NEC has released a new 27-inch performance mainstream monitor aimed at business and enterprise customers that are after a 4K display with modern USB Type-C connectivity. The MultiSync EA271U monitor offers rather typical specs for an LCD of this class, but adds some additional features to cut down power consumption of the device, which may appeal to certain companies.

The NEC MultiSync EA271U is a 27-inch IPS monitor that offers a 3840×2160 resolution, 350 nits brightness, a 1000:1 contrast ratio, 178° viewing angles, a 60 Hz refresh rate, and a 5 ms response time. While the LCD is aimed at typical business and enterprise workloads, it's still a 10-bit panel and can reproduce 1.07. billion colors, a rare feature for products of this class. As for color gamut, it covers 100% of the sRGB color space, 78.1% of the AdobeRGB gamut, and 75.1% of NTSC.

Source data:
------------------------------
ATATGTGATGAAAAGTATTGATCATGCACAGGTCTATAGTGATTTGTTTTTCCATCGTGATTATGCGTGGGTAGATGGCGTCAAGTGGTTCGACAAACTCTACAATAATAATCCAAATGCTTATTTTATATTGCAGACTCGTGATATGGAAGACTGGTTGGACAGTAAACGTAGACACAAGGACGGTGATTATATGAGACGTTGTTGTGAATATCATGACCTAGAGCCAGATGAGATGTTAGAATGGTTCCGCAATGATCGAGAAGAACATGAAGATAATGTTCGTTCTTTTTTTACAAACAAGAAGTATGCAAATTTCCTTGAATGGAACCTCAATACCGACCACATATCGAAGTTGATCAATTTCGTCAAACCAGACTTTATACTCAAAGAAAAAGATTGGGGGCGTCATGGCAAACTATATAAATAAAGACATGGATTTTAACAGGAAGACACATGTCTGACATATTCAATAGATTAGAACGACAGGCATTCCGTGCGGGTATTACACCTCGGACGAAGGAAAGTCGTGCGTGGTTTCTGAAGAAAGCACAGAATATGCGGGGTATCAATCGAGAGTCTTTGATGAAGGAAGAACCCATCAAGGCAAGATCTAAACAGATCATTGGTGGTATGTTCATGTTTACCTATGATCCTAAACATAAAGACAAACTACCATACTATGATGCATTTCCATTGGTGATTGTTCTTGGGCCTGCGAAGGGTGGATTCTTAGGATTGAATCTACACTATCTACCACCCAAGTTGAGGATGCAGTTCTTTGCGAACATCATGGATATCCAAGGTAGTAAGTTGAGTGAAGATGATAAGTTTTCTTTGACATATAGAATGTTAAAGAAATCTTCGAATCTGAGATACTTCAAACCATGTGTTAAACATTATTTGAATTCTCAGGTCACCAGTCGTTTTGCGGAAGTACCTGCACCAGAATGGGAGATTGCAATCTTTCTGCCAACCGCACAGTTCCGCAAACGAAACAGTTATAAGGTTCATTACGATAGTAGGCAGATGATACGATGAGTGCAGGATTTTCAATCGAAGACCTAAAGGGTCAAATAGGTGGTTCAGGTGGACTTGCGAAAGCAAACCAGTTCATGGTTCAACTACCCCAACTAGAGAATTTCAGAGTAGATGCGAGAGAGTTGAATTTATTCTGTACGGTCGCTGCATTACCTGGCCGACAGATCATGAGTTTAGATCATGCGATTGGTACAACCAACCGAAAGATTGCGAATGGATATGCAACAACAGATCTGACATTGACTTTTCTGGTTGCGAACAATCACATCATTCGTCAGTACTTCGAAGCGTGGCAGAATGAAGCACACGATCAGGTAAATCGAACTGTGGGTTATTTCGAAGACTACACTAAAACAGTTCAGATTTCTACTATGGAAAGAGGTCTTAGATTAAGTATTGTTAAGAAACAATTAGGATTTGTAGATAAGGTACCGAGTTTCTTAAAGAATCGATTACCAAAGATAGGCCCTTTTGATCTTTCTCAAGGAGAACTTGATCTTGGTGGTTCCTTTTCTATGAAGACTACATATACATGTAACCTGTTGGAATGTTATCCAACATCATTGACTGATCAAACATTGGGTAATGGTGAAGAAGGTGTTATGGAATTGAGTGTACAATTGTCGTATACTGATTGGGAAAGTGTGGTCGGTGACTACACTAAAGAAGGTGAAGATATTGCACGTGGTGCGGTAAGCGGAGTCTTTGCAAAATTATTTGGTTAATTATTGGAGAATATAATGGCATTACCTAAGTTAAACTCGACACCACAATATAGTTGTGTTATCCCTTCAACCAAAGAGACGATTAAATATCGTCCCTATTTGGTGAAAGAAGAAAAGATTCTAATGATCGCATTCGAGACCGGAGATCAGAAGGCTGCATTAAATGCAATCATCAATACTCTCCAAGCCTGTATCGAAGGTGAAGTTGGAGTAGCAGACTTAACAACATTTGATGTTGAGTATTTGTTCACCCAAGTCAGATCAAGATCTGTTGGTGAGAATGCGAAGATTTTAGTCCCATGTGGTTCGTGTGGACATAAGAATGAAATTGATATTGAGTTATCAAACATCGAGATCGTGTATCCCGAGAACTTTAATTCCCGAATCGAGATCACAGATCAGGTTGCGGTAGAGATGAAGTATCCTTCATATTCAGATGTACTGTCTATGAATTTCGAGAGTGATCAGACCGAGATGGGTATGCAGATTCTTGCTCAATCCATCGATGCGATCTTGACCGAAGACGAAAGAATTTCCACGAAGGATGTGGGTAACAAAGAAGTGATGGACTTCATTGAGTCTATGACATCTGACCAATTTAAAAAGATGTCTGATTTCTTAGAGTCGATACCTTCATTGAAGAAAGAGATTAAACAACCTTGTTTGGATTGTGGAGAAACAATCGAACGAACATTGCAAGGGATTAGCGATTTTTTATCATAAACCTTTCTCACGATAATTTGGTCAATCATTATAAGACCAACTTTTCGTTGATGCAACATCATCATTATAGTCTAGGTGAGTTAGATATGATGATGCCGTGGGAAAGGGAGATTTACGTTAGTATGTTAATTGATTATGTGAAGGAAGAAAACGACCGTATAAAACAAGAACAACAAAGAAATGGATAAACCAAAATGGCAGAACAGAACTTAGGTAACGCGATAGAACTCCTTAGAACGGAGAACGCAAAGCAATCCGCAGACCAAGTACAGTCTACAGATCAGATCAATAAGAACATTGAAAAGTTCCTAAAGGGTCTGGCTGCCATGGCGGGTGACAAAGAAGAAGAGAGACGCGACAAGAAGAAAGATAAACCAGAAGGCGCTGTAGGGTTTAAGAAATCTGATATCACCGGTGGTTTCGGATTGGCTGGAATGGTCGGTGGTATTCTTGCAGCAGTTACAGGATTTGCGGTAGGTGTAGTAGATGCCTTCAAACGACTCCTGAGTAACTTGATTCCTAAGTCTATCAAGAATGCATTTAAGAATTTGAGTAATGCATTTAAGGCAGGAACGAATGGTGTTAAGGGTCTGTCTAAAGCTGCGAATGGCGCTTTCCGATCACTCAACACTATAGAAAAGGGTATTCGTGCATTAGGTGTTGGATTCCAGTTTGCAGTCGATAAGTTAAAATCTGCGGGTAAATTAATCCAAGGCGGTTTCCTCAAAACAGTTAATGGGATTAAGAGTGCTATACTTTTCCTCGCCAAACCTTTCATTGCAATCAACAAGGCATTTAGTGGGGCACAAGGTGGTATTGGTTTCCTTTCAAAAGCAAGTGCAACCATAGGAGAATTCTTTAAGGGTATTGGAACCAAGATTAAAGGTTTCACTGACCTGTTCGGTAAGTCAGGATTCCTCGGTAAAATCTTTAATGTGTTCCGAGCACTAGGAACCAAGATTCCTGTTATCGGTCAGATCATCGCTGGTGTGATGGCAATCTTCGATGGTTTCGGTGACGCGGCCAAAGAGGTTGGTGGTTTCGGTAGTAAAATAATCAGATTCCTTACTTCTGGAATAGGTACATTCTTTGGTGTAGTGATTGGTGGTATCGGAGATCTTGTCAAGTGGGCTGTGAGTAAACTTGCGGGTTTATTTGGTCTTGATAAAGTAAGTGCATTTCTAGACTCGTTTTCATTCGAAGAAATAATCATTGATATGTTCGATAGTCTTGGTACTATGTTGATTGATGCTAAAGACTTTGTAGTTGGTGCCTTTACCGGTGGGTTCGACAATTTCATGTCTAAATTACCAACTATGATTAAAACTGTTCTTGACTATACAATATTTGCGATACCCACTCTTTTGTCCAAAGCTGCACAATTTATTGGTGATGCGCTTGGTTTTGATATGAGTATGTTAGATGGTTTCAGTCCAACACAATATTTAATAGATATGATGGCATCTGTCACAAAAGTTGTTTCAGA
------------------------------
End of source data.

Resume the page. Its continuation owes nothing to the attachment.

One of the prime features of the MultiSync EA271U are its thin 1-mm bezels that enable users to build near-seamless dual or multi-display configurations. Meanwhile the monitor is supported by NEC’s ControlSync software that enables easy setup of up to six displays.

Two other interesting features that the NEC MultiSync EA271U monitor offers are ambient light and human presence sensors, which can adjust brightness depending on ambient lighting or switch to power saving mode if the user leaves. Since many companies are trying to cut down their power consumption and “go green”, the said capabilities may actually sell the product to the target audience.